The school’s founder, Sam Singh, says the sanitation standards of the whole community rise the more the school girls learn about it. They bring their lessons home to the family, making them healthier. The family’s influence on neighbors then improves the overall quality of public health.

All donations are accepted via major credit cards on the site, and even a donation of $1 is enough to feed the laborers working on the pot for a day. The total cost of each toilet is $250. Donate the full amount and Singh has a special bonus prize for you:

Part of Sam’s fundraising scheme is naming rights: if you sponsor a complete toilet, he’ll inscribe your name on it. Upon completion, he’ll send you photos of the toilet bearing your name, along with pictures of the students and the family whose lives will change because of your generosity.

PoopReport gives back [PoopReport]
PoopReport’s charity drive [Boing Boing]

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Someone is crapping on your garnish

Pax Arcana

lemon.jpgInvestigative forays into the microscopic-level cleanliness of public restrooms, office cubes, day care centers, fast food joints, and other easily contaminated spaces have long been a staple of shock journalism.

In many ways, these reports have long since worn out their welcome. We take it for granted that touching anything outside of a cauldron of boiling water requires a thorough Purell once-over and prayers for mercy from the germ gods.

That said, this story from MSNBC is a must-read — not because it breaks new ground,  but because someone came up with about the most gripping headline I’ve read since the infamous “One-Eyed Invader” debacle:

Stop! Is that poop on your lemon?

Turns out a local science professor in New Jersey went to a bunch of different eateries and ordered water with lemon. Then she swabbed the lemons and sent the samples to a lab for analysis.

As the headline suggests, there was all manner of doo-doo on the citrus:

One sample had six different microorganisms on it, three of which are found in fecal material.  Although some lemon slices had germs either only on the rind or only on the pulp, 29 percent had germs on both sites. In 15 instances the germs on the pulp were completely different from those on the rind, indicating that the pulp had been in contact with a contaminated surface as or after it was sliced. Sometimes when more than one lemon was sampled during a single restaurant visit, different germs were found on each.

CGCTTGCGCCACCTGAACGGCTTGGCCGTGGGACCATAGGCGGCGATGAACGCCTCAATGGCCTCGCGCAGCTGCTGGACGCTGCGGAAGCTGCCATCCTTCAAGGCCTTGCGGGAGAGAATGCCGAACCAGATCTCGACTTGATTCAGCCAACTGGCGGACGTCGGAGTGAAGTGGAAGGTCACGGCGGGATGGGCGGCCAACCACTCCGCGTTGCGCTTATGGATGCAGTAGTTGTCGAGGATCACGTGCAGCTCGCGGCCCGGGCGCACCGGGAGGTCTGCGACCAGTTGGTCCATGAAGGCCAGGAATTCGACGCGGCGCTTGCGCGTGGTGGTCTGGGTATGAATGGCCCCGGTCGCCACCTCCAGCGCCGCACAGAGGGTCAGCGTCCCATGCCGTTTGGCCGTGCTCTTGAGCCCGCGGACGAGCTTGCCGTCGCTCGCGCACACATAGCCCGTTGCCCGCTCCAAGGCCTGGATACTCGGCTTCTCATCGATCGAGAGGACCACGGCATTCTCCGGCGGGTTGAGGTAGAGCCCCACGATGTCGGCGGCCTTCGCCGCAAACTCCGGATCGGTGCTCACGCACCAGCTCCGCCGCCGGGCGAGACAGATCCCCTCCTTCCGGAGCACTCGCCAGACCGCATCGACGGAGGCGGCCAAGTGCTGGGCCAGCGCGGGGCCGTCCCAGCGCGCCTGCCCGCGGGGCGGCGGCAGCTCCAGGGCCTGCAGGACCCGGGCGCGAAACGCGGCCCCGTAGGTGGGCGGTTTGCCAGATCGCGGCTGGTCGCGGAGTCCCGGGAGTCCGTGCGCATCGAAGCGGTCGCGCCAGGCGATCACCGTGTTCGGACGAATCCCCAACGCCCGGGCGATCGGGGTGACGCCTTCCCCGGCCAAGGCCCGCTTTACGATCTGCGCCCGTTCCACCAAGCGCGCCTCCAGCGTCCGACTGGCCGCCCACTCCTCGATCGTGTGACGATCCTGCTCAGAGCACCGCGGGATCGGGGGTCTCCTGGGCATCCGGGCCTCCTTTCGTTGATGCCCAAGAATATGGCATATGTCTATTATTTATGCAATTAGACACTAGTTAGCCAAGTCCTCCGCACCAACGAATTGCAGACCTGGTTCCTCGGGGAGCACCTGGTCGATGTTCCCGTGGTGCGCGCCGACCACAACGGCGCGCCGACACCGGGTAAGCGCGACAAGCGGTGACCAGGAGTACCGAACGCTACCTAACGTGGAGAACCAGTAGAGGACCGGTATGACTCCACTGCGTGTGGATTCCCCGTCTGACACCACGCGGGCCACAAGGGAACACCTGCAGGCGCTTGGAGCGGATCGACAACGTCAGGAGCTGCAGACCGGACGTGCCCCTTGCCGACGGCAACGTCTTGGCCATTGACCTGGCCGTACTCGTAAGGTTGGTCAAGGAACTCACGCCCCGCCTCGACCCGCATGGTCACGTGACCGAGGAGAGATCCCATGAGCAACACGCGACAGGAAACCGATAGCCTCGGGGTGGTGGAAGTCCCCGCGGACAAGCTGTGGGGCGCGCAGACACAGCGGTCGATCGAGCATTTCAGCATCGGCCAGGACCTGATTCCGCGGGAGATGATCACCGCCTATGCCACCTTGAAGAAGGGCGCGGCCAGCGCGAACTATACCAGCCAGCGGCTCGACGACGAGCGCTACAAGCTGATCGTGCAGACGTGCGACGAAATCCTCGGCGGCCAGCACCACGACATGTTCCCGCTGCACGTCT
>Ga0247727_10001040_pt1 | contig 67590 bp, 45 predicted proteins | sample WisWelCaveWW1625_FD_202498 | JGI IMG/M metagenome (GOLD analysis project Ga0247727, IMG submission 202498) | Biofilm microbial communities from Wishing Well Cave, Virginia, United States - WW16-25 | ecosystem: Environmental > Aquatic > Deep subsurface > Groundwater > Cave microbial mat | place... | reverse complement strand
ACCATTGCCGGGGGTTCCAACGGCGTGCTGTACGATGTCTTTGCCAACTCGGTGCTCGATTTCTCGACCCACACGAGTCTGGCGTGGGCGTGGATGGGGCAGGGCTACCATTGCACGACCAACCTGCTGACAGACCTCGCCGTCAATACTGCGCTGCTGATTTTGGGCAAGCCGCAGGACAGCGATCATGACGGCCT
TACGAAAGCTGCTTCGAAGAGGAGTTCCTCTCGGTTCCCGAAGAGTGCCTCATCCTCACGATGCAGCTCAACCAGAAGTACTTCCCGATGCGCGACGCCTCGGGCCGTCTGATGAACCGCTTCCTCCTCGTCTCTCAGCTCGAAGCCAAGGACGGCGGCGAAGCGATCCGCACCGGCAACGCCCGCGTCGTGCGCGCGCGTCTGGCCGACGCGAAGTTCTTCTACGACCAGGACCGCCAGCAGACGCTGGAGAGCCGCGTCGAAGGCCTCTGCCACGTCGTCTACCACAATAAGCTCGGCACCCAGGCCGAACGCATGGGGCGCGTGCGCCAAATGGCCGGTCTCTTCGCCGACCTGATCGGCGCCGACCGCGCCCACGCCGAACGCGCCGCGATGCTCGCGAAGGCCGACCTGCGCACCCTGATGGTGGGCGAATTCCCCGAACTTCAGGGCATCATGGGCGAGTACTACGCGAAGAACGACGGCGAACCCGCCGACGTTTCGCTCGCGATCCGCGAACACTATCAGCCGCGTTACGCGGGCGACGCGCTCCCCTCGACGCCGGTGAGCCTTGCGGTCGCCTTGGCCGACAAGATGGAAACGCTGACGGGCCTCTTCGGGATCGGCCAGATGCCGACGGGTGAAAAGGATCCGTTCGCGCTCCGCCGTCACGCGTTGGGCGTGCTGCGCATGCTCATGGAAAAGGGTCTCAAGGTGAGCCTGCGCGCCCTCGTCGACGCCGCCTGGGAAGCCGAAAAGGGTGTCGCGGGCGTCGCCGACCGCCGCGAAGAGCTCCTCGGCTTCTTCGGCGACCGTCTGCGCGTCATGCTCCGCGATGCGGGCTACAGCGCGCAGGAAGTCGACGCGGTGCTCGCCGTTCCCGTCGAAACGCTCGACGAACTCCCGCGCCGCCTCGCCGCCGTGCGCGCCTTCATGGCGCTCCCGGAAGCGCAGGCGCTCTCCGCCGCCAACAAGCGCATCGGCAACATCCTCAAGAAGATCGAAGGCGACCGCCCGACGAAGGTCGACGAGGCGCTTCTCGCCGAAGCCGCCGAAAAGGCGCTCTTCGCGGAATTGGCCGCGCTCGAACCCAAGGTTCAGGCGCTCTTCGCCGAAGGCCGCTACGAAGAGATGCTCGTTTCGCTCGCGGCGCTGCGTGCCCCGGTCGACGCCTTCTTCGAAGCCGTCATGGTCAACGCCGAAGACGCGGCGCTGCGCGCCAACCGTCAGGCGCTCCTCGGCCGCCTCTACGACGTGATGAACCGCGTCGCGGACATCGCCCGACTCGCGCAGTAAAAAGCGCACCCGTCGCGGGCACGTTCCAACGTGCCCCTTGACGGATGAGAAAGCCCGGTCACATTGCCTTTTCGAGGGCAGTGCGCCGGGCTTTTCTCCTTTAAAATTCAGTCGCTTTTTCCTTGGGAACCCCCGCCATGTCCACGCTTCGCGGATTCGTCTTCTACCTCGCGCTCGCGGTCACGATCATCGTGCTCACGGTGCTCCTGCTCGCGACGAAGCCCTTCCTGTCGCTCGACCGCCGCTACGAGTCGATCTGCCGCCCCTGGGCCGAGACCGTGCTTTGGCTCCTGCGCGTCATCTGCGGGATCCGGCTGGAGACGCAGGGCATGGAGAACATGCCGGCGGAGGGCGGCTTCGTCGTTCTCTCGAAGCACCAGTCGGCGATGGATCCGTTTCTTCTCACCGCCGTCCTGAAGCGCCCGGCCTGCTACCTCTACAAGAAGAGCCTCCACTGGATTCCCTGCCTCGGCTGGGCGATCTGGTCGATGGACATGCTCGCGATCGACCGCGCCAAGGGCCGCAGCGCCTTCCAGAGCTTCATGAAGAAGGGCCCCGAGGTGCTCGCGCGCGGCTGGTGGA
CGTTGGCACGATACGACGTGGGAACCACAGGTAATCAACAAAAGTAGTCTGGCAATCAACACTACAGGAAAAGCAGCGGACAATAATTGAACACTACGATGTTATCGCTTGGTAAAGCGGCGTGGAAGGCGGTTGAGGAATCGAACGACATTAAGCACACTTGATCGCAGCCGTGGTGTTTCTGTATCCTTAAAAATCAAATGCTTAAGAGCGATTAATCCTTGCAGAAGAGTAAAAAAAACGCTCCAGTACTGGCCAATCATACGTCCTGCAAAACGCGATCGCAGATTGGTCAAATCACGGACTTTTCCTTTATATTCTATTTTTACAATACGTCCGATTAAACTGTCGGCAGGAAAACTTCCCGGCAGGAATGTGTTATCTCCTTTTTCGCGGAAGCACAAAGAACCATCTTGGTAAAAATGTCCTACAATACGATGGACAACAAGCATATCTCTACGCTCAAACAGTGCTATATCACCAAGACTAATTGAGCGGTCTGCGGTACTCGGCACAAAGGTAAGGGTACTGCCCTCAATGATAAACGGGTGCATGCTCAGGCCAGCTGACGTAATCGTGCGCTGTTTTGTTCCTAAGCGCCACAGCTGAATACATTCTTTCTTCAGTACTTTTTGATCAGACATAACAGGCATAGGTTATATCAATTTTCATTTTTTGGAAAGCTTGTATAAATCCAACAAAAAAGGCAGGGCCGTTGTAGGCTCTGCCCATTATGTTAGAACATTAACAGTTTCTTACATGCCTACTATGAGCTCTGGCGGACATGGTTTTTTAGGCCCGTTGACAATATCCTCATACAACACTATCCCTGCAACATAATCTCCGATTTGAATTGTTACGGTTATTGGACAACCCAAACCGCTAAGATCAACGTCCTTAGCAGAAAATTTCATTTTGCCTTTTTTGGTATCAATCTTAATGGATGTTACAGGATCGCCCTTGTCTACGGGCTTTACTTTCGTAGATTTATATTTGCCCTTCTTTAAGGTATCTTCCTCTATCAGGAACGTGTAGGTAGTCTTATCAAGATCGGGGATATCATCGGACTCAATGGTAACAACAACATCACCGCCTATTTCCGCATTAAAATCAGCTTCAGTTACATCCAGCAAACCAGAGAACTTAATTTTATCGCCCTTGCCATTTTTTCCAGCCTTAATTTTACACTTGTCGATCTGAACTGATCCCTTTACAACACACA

As a former bartender, let me break this down for you, Pax style:

1. At every bar and restaurant in the country, bartenders and waitstaff spend some time before each shift slicing citrus fruits. If it’s Cinco de Mayo and you work at Chi Chi’s, you’re going through about three or four buckets of lemons and limes before the doors open.

2. Most waitstaff don’t work at Chi Chi’s, and 364 days out of the year it’s not Cinco de Mayo. Quite often lemons get sliced and not used. Know what happens next? If you guessed that they get thrown out and replaced the next day, you haven’t been paying attention. Most often, the unused slices get tossed into a plastic bucket or bowl, possibly covered in cling wrap, and shoved in the giant walk-in. Sometimes the bartender, who’s been handling money all night — in between drags on a shared Camel out by the Dumpster — does this himself. Other times a busboy, who’s been busy scraping your leftover pilaf into the trash with his bare hands, does the honors.

It could be days of rough handling before that garnish finds itself perched on your glass rim. Any way you slice it, those lemons are getting reused.

Yes, they may have trace elements of dookie on them. And yes, this may even make you sick. And no, it’s nothing you should be worried about.

Think of how many times you’ve eaten at restaurants and fast food joints. Now consider how often you’ve gotten sick from doing so. The tally for me is 0, though others have had worse luck. Still though, you’re more likely to be abused by Gary Busey  than you are to suffer from tainted food products at most places. Just be careful, and remember that Purell is not a condiment.

Stop! Is that poop on your lemon? [MSNBC]